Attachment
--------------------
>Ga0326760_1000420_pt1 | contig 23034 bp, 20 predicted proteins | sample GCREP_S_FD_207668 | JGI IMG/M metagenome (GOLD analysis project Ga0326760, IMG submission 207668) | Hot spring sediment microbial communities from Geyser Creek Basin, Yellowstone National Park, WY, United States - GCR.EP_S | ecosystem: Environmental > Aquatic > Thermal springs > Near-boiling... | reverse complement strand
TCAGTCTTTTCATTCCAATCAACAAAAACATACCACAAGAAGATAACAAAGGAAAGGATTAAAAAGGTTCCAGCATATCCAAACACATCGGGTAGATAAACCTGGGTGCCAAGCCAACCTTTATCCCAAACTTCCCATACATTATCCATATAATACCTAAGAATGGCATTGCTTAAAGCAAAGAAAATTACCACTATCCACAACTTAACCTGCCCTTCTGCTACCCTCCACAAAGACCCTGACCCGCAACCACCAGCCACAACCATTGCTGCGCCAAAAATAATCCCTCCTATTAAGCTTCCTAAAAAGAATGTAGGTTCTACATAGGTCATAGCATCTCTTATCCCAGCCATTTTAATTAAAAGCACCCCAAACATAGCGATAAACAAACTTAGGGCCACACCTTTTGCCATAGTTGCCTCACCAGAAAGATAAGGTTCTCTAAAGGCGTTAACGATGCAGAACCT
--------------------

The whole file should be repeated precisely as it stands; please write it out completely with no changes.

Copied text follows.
>Ga0326760_1000420_pt1 | contig 23034 bp, 20 predicted proteins | sample GCREP_S_FD_207668 | JGI IMG/M metagenome (GOLD analysis project Ga0326760, IMG submission 207668) | Hot spring sediment microbial communities from Geyser Creek Basin, Yellowstone National Park, WY, United States - GCR.EP_S | ecosystem: Environmental > Aquatic > Thermal springs > Near-boiling... | reverse complement strand
TCAGTCTTTTCATTCCAATCAACAAAAACATACCACAAGAAGATAACAAAGGAAAGGATTAAAAAGGTTCCAGCATATCCAAACACATCGGGTAGATAAACCTGGGTGCCAAGCCAACCTTTATCCCAAACTTCCCATACATTATCCATATAATACCTAAGAATGGCATTGCTTAAAGCAAAGAAAATTACCACTATCCACAACTTAACCTGCCCTTCTGCTACCCTCCACAAAGACCCTGACCCGCAACCACCAGCCACAACCATTGCTGCGCCAAAAATAATCCCTCCTATTAAGCTTCCTAAAAAGAATGTAGGTTCTACATAGGTCATAGCATCTCTTATCCCAGCCATTTTAATTAAAAGCACCCCAAACATAGCGATAAACAAACTTAGGGCCACACCTTTTGCCATAGTTGCCTCACCAGAAAGATAAGGTTCTCTAAAGGCGTTAACGATGCAGAACCT